Thursday, October 24, 2013

The Alaska Democrats get it wrong ... again

Earlier this week the Anchorage Daily News ran an article headlined "Funding boom over, UAA moves to rank, and potentially cull, programs."  The gist of the story is summed up by the following:
Faced with declining funding from the state, UAA is doing an unprecedented, institution-wide examination of its sprawling offerings.  The soul-searching is called "prioritization." ... During the course of this school year, every program at UAA will be analyzed by a faculty-led group and then sorted into five competitive, equally-sized ranking groups. The top ranked will be first in line for funding. The lowest ranked could face elimination.
The funding drop is significant.
Right now, the state provides $1.30 for every dollar UAA gets from another source, he said. The state wants to go to a dollar-to-dollar ratio.  "We have already received guidance from the State that operations funding for the university will likely decline in the next fiscal year," the university wrote in a letter about prioritization posted on its website. The University of Alaska system's budget projection for the 2015 fiscal year is $30 million less than this year, the Juneau Empire reported in September.
Frankly, however, next year's drop is only the tip of the iceberg.  UAA needs to look no further than its own Institute of Social and Economic Research (ISER) to see what lies ahead.  According to ISER, "[r]ight now, the state is on a path it can’t sustain. Growing spending and falling revenues are creating a widening fiscal gap. ... Reasonable assumptions about potential new revenue sources suggest we do not have enough cash in reserves to avoid a severe fiscal crunch soon after 2023, and with that fiscal crisis will come an economic crash."

Looking for news to support their issue du jour, the Alaska Democrats immediately jumped in with both feet, blaming the situation on the recent passage of SB 21 and immediately breaking out in a buzz of activity on Twitter.

Casualties of the Oil Giveaway: @uaanchorage "faced with declining funding from the state" 
The problem with that approach, of course, is that in their effort to fire quickly the Democrats picked the wrong target.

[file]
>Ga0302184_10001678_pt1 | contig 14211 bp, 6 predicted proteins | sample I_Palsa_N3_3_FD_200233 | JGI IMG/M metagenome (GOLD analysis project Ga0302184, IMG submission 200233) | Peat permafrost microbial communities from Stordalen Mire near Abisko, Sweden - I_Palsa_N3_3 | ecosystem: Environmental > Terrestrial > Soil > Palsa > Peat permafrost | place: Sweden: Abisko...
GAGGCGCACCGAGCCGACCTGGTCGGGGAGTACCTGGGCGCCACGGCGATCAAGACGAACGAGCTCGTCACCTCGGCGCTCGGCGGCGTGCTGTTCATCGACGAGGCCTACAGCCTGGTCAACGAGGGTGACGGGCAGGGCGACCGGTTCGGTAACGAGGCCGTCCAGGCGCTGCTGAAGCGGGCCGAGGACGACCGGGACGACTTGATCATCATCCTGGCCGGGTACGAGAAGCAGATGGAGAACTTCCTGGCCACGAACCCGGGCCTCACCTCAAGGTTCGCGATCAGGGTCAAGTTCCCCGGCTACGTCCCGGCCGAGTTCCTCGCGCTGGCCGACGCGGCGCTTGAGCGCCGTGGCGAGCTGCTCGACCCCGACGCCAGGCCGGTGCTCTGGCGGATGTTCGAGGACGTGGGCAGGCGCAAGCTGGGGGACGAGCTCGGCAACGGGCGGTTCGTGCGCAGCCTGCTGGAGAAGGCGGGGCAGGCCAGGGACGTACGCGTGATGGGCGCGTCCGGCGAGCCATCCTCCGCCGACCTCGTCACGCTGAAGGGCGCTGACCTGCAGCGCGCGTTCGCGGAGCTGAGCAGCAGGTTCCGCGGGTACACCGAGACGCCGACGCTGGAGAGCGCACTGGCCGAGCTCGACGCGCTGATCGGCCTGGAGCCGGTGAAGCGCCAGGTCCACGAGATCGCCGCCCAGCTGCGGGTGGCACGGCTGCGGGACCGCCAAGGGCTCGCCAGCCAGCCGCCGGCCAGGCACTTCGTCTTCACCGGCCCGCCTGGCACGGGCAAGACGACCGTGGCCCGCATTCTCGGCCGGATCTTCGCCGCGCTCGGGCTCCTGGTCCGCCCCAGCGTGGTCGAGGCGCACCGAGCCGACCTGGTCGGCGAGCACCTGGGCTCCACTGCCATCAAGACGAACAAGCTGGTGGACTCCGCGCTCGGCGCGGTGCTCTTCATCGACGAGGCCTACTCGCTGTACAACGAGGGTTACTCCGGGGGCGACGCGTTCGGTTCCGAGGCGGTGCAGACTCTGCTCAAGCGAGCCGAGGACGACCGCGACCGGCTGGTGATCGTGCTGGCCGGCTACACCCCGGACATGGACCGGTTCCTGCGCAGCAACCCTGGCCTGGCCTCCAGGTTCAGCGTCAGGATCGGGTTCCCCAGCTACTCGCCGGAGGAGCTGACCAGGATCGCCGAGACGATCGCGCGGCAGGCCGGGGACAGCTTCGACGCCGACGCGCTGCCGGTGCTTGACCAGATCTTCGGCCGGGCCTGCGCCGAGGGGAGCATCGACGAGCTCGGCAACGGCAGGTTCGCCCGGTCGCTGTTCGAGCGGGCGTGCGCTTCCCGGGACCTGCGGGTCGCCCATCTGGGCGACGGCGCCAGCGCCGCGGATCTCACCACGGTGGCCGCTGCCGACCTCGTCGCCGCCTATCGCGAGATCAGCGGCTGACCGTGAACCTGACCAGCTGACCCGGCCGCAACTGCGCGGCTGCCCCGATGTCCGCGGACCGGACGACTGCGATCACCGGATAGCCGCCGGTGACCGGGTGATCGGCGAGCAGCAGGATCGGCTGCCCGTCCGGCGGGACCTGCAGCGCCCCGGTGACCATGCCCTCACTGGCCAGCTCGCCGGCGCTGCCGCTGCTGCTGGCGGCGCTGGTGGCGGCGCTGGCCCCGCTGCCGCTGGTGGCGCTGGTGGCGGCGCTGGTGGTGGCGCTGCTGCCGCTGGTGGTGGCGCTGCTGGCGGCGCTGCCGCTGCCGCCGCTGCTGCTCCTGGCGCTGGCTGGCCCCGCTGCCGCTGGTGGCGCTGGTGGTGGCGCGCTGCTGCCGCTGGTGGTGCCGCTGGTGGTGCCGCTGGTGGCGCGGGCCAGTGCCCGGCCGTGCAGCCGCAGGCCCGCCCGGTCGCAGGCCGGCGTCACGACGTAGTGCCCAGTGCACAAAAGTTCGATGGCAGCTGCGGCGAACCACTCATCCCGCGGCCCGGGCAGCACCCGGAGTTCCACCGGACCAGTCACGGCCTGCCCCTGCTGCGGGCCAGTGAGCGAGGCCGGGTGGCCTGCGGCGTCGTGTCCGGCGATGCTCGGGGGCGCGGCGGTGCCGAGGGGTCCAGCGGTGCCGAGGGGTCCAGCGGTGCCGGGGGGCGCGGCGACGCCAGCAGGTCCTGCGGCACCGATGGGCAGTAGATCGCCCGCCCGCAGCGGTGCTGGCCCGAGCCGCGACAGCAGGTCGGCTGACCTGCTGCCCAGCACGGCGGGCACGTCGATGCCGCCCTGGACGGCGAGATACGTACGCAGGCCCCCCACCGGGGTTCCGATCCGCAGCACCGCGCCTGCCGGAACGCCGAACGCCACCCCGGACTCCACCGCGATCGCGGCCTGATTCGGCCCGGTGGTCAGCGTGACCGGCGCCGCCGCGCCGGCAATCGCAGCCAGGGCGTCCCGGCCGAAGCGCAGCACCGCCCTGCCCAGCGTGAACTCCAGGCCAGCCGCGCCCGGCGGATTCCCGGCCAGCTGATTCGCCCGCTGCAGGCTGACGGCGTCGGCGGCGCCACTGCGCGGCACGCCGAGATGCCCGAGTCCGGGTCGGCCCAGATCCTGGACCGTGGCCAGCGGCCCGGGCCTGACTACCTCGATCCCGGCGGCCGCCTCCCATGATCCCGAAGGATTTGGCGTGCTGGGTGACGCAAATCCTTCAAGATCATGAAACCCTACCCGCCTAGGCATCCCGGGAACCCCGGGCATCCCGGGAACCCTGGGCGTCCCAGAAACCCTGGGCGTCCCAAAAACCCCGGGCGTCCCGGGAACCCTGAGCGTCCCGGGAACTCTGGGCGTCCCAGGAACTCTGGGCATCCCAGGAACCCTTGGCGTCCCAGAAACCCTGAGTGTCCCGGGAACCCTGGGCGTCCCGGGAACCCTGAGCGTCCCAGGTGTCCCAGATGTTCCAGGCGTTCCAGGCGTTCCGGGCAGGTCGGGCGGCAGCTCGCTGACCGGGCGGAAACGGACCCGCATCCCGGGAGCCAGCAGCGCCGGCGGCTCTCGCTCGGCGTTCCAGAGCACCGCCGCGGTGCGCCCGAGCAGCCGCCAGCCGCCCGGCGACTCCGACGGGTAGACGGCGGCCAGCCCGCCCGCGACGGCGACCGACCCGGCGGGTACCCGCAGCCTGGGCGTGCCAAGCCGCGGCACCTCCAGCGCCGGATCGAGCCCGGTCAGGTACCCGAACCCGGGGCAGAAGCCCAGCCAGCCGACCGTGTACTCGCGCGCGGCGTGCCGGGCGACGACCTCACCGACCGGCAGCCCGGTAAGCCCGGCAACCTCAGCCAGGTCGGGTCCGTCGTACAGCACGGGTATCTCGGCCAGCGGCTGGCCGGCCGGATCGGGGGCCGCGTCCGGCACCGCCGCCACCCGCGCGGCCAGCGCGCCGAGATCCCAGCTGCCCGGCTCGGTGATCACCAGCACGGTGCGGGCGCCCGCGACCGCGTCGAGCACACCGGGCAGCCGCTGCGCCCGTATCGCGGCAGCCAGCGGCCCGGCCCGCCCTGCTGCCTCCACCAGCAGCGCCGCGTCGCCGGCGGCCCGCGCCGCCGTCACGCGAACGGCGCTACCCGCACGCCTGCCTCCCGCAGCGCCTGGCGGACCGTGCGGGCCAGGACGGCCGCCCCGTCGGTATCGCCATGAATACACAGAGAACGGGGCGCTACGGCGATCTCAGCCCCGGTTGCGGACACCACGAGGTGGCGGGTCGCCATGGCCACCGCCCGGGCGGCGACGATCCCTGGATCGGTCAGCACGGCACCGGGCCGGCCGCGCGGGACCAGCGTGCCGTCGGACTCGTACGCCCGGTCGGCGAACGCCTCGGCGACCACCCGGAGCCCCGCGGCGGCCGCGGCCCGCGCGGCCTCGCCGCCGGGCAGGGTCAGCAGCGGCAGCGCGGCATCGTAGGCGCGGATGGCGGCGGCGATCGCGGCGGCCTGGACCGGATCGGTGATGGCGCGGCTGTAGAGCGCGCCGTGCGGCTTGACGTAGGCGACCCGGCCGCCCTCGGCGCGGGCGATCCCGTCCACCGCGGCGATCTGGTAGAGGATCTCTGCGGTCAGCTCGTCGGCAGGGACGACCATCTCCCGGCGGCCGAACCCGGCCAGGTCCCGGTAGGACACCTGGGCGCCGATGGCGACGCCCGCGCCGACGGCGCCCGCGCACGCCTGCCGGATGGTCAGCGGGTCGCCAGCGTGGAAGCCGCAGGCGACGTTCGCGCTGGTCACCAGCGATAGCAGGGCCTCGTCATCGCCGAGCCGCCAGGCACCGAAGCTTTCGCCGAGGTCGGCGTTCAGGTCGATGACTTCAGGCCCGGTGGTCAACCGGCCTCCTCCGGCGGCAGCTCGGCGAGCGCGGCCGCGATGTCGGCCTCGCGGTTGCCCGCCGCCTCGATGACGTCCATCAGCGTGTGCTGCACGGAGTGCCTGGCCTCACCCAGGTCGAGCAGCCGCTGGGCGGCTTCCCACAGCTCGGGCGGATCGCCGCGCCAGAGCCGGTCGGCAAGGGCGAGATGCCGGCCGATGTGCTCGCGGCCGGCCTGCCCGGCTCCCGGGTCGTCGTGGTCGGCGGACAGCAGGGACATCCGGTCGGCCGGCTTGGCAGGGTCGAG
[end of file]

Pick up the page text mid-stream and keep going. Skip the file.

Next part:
Let's concentrate again for a moment on the ISER report:  "[r]ight now, the state is on a path it can’t sustain. Growing spending and falling revenues are creating a widening fiscal gap. ... Reasonable assumptions about potential new revenue sources suggest we do not have enough cash in reserves to avoid a severe fiscal crunch soon after 2023, and with that fiscal crisis will come an economic crash."

Guess what?  That analysis was written before the passage of SB 21, based on revenue projections assuming the continuation of ACES.  Alaska's budget is not crashing because of SB 21 (which, incidentally, according to testimony before the legislature last session produces a higher net present value than ACES), but according to the ISER report Alaska's budget is crashing because past state spending has gotten out of control ("[w]hat can the state do to avoid a major fiscal and economic crisis? The answer is to save more and restrict the rate of spending growth").

Want a poster child for that?  The Democrats can find one on UAA's own campus, the new UAA Sports Arena (pictured above), rising like the temple of doom that it is at the southwest corner of Providence Drive and Elmore.  Coming in at a list price of $109 million, the Arena is being funded entirely by state appropriations, at a time when similar facilities on every other campus in the United States requires at least 50% of the cost to be covered from private sources before one shovelful of earth is turned.

During his few, brief years as Governor, Sean Parnell has permitted state budgets to get out of control, to the point that they now threaten the very economic future of Alaska.  (Let's rewind the ISER report one more time:  "Reasonable assumptions about potential new revenue sources suggest we do not have enough cash in reserves to avoid a severe fiscal crunch soon after 2023, and with that fiscal crisis will come an economic crash.")

That is your story, Alaska Democrats, not some boogeyman of oil tax policy.
Read more here: http://www.adn.com/2013/10/20/3134637/a-boom-over-uaa-moves-to-rank.html#storylink=cpy